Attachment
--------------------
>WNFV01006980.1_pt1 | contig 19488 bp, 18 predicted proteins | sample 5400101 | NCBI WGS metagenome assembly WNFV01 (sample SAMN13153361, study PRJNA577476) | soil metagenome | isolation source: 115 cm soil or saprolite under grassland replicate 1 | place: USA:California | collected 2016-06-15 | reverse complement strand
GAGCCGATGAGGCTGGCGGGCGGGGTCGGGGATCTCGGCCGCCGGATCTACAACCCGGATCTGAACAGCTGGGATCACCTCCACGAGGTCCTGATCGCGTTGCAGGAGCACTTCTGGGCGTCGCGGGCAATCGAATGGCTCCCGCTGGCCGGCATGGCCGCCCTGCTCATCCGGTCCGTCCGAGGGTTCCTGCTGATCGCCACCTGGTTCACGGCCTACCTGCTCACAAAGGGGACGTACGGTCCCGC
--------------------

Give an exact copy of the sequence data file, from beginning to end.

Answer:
>WNFV01006980.1_pt1 | contig 19488 bp, 18 predicted proteins | sample 5400101 | NCBI WGS metagenome assembly WNFV01 (sample SAMN13153361, study PRJNA577476) | soil metagenome | isolation source: 115 cm soil or saprolite under grassland replicate 1 | place: USA:California | collected 2016-06-15 | reverse complement strand
GAGCCGATGAGGCTGGCGGGCGGGGTCGGGGATCTCGGCCGCCGGATCTACAACCCGGATCTGAACAGCTGGGATCACCTCCACGAGGTCCTGATCGCGTTGCAGGAGCACTTCTGGGCGTCGCGGGCAATCGAATGGCTCCCGCTGGCCGGCATGGCCGCCCTGCTCATCCGGTCCGTCCGAGGGTTCCTGCTGATCGCCACCTGGTTCACGGCCTACCTGCTCACAAAGGGGACGTACGGTCCCGC